We've never had any problems with surges, why do we need surge protection?
There are not many areas of the world today that do not experience surge-related incidents. Lightning is only one of the many causes of transient surge related problems. Today’s modern electronic equipment is much smaller, much faster, and much more susceptible to transient related problems than was the last generation of equipment. The sheer number of control and communication devices interlinked together in today’s networks make their susceptibility many times greater. These are new problems that were not nearly as frequent with previous generations of control equipment.
We are based in an area with very little lightning, why do we need surge protection?
Many areas of the world do not experience as much lightning related problems as others. As much as companies today depend on their control and network systems, the system availability has become paramount. For most companies, a SINGLE surge related incident, which causes the loss of system availability, would MORE than pay for proper protection.
Why do I need to protect data/control lines?
Data and control interfaces suffer many times more damage from surges than do power supplies. Power supplies normally have some type of filtering and operate at higher voltages than do control or communication interfaces. Low voltage control and communication interfaces normally interface directly into the equipment through a driver or receiver chip. This chip normally has both a logic ground reference as well as the communication reference. Any substantial difference between these two references will damage the chip.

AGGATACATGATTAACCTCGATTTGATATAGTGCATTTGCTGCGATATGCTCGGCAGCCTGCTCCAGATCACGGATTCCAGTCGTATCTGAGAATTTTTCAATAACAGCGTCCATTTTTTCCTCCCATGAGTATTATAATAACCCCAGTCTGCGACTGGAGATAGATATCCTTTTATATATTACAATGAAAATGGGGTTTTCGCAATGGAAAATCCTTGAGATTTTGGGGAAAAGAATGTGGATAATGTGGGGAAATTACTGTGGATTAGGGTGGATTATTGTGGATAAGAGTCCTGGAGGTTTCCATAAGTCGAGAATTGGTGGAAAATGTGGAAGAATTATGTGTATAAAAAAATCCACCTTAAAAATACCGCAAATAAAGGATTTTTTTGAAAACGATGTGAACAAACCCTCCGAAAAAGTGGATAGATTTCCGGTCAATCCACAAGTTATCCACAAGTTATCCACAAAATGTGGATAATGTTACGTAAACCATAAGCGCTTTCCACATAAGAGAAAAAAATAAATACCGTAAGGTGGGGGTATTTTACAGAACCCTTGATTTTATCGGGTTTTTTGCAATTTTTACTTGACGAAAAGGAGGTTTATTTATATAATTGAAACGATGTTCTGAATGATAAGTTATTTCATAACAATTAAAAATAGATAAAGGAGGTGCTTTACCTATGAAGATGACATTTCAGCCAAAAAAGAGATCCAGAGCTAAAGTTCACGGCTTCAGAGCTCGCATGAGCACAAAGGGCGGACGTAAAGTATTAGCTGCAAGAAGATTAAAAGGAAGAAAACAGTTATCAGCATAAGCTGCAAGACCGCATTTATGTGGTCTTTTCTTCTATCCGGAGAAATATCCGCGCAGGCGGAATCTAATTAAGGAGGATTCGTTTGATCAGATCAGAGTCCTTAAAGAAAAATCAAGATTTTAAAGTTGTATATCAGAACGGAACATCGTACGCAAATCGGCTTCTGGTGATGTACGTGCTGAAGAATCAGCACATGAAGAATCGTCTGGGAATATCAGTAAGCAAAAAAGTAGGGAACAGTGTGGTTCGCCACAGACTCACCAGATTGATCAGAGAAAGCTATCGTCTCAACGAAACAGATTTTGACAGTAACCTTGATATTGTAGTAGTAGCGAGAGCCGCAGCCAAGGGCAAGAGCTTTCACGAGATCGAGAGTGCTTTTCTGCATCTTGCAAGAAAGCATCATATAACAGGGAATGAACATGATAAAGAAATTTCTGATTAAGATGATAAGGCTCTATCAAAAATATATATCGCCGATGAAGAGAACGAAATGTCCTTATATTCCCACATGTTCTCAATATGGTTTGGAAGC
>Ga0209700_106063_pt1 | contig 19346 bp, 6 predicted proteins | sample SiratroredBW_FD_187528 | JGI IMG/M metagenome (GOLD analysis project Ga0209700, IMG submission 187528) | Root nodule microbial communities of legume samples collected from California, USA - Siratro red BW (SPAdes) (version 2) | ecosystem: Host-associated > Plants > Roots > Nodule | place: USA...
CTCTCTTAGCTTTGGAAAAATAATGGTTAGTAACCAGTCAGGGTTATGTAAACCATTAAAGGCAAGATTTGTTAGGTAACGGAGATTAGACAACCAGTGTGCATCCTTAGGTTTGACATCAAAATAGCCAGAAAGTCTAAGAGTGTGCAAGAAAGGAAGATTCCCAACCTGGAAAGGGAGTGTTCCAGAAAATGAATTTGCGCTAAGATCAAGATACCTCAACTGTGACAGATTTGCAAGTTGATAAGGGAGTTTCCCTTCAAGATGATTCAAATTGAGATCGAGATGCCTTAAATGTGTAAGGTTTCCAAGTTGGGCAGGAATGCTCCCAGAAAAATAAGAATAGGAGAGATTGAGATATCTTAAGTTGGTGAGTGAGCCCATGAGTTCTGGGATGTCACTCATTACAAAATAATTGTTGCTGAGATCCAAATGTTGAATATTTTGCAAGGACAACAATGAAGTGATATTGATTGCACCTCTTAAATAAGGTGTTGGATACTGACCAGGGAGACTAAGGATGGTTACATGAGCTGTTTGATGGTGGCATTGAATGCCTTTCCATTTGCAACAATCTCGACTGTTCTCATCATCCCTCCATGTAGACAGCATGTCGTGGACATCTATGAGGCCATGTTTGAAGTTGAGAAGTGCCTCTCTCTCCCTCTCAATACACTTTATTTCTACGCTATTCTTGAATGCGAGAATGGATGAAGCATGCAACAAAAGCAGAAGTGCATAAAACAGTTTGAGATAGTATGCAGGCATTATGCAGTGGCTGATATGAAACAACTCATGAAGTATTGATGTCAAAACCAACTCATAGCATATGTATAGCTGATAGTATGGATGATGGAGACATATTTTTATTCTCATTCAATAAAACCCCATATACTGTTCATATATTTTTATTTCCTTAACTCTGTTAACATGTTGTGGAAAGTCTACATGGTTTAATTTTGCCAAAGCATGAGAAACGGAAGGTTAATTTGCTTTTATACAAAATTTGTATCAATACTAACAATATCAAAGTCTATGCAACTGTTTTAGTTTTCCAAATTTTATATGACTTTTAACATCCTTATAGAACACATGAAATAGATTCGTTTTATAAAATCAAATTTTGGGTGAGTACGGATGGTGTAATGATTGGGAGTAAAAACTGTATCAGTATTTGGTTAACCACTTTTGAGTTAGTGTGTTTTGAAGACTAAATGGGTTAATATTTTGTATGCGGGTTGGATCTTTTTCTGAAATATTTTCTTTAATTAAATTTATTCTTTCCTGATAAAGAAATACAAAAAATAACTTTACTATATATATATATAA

All my data lines run inside the building, why do I need to protect them?
Even though all data lines stay within the building, communication interfaces are still susceptible to damage. There are two reasons for this. 1. Induced voltages from a nearby lightning strike when control/communications lines run near electrical power wires, metal in the building structure, or near lightning rod ground leads. 2. Differences in AC power voltage references between two devices connected together by control/communication lines. When an event, such as a nearby lightning strike, migrates in on the AC power, individual equipment within the building can see large voltage reference differences. When these devices are connected together by low voltage control/communication lines, the control/communication lines try to equalize the difference, thus causing damage to the interface chips.
What is a UPS?
UPS stands for Uninterruptible Power Supply. Its purpose is to supply power to certain critical or important electronic devices whenever main electric power is interrupted. Depending on the specific design, a UPS contains one or more batteries, components to clean up the AC power provided by the utility company and a relay to switch from main utility power to the battery power in the case of a “stand-by” UPS.
Why is a UPS necessary?
Because the electric power provided by your local utility can suddenly be interrupted do to a black out, thunder storm or some mechanical failure. A UPS can maintain operation of critical equipment until utility power is restored or until the equipment can be properly shut down.